Minimizing the Tradeoff Between Security and Convenience

Integrated key management and asset control systems offer a non-intrusive way to keep your campus safe.

Physical security for campuses typically involves a number of technologies, devices and use of manpower. Because of the nature of the campus environment, operational systems must balance security requirements with the need for open access.

Technology solutions that fall under this umbrella and are commonly implemented into an overall security strategy might include indoor and outdoor surveillance cameras; card-key type and/or biometric access control systems; ID management solutions; information management control systems; guard tour systems and so on. Complementing these solutions on most large campuses is a key control and asset management system that is integrated with the physical security systems via local or wide area network (LAN or WAN).

Lockers Help Campuses Manage Weapons, Devices and More
Key control systems are a custom-tailored solution designed to record the access history of each key, including user, date and time of checkout/return. They also eliminate outdated lock boxes, unreliable manual logs and messy key identification tags. Constructed of rugged stainless steel, the illuminated key storage system is designed to resist abuse and is alarm-protected against tampering. By releasing assigned keys only to authorized users, the system helps ensure adherence to industry standards, such as those from the International Association for Healthcare Security & Safety (IAHSS) and Clery Act.

The widespread use of key management and control systems as a security management tool in medical and educational facilities has led to the implementation of large locker systems. In a hospital emergency ward, for example, confiscated weapons can be temporarily secured in a controlled locker. This protects the medical staff and hospital patients and visitors from accidental weapons discharge and helps to prevent criminal acts.

Other items, such as mobile communication devices, iPads and vehicle keys may also represent potential security breaches if stolen or misplaced. Research facilities — often located in university or medical environments — must utilize additional precautions for securing beta prototypes or research that is stored on a laptop or removable storage device when not in use. 

Asset control systems that can hold and control access to firearms and other small devices with an audit trail to record when a locker was opened and by whom, are the ideal solution for these situations. Items can be returned to any unused locker for convenience, and systems can be set up as personal storage. The systems also let security management know when something is wrong. An open door, the use of force to gain access, a power failure or even the misuse of the keypad will trigger an alarm and record the event in the log file.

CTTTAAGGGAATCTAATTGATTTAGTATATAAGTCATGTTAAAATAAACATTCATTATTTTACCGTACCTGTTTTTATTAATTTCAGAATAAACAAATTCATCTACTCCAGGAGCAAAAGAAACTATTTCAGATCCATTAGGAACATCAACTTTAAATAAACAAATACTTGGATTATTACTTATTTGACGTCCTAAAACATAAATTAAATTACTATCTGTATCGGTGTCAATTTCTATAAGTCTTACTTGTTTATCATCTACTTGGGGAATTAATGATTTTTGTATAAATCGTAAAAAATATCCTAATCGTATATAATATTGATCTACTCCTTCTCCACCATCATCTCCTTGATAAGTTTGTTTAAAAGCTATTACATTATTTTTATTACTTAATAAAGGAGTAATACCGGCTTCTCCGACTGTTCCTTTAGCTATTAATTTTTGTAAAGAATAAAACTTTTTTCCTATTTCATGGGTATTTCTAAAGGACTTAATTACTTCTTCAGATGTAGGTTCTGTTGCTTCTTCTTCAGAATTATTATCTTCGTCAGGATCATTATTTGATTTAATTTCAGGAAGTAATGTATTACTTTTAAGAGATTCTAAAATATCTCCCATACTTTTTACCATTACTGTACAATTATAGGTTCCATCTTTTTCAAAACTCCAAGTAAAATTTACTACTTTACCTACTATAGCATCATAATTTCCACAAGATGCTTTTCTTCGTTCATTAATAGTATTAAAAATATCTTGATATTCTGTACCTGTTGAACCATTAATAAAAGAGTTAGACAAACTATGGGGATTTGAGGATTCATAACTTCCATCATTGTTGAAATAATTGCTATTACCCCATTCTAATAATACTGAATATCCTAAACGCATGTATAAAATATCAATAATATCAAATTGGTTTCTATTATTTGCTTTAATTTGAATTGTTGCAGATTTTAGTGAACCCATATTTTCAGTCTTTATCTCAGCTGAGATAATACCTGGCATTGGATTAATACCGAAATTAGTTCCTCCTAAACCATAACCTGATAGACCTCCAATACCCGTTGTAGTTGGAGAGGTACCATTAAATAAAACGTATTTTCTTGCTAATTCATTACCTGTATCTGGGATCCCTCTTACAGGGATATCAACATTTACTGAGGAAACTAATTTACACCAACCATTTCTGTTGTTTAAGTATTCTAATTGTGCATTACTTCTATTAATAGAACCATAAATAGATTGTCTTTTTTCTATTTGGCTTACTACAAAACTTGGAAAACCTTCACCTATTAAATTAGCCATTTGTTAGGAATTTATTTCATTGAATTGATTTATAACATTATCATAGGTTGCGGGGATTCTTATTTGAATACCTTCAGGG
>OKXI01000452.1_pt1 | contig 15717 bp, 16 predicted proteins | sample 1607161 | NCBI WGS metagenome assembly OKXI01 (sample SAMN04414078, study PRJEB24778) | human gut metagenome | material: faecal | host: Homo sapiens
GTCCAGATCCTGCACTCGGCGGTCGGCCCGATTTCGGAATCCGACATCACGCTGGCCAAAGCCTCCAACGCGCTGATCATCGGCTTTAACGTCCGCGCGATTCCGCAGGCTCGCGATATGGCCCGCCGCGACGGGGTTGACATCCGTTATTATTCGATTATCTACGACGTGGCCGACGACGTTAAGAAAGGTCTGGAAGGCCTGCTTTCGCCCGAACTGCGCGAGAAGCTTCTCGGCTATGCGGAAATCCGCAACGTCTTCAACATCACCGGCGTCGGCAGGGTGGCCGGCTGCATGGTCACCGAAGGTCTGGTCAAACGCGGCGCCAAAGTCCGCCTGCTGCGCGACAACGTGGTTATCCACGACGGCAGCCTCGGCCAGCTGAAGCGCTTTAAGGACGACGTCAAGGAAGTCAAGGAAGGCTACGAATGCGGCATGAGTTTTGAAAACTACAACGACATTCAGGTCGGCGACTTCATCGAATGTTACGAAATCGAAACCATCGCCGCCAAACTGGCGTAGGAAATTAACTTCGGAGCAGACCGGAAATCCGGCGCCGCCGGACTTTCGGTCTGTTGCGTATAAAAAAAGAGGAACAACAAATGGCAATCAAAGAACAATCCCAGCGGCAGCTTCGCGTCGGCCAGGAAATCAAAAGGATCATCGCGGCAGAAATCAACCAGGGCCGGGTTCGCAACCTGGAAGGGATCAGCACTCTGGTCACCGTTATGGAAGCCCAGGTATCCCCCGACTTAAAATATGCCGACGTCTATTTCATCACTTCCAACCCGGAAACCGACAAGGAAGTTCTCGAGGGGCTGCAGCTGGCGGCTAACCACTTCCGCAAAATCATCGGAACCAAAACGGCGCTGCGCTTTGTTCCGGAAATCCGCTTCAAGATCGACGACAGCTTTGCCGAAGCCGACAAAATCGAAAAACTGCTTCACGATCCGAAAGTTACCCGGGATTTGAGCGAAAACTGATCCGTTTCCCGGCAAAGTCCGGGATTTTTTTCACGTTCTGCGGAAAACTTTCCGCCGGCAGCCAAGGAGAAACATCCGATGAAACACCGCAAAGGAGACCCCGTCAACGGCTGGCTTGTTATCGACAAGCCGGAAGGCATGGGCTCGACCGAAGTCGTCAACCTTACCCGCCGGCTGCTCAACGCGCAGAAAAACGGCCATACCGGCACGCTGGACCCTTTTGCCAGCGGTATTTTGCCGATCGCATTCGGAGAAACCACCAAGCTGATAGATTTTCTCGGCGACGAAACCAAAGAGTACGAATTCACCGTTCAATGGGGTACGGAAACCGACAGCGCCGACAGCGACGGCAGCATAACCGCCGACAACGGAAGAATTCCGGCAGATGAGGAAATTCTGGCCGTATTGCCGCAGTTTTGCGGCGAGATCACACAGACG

When integrated with monitoring software, the tracking information provides reliable confirmation of all access transactions. Items can be returned to any locker but if they are not returned, the software can send an E-mail alert to the system manager. When the system is integrated with an access control system, alerts can also inform management if someone tries to leave the building without returning an item taken from a locker. In addition, with built-in serial port connectivity as part of the asset control system, managers can access, program and monitor the lockers from anywhere via the network.

This convenience enables facility managers to access reports, change users, establish permission levels for each user code, monitor data or configure the systems using TCP/IP from virtually any location. It’s a tremendous time saver and adds safety and security measures because individuals can be removed from the system quickly and easily.

Modules Make System Design Easy
Configuring a key control and/or asset management system is as easy as identifying needs and then building the system with modular components that can be changed as needs change. Multiple lockers and/or key storage cabinets can form a single fully-integrated system to hold hundreds of keys and other valuable items in multiple locations. They can be tailored to suit a variety of access needs with a built-in keypad, biometrics such as fingerprint readers, and a magnetic or proximity card reader.

Users can select a cabinet size according to their needs and, if more than one cabinet is required, the arrangement can be side by side or stacked. Choices for modules include mechanical key storage modules, key card-style modules, lockers of various sizes or blank modules to be filled at a later time. Each key control and asset management system is powered by AC electricity and supported by a 48-hour backup power supply.

An orderly and secure system for management of valuable assets as well as keys, custom designed for the application, is a cost effective way to help ensure security in any facility or area.

Fernando Pires is the vice president of sales and marketing for Morse Watchmans.

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Note: The views expressed by guest bloggers and contributors are those of the authors and do not necessarily represent the views of, and should not be attributed to, Campus Safety magazine.

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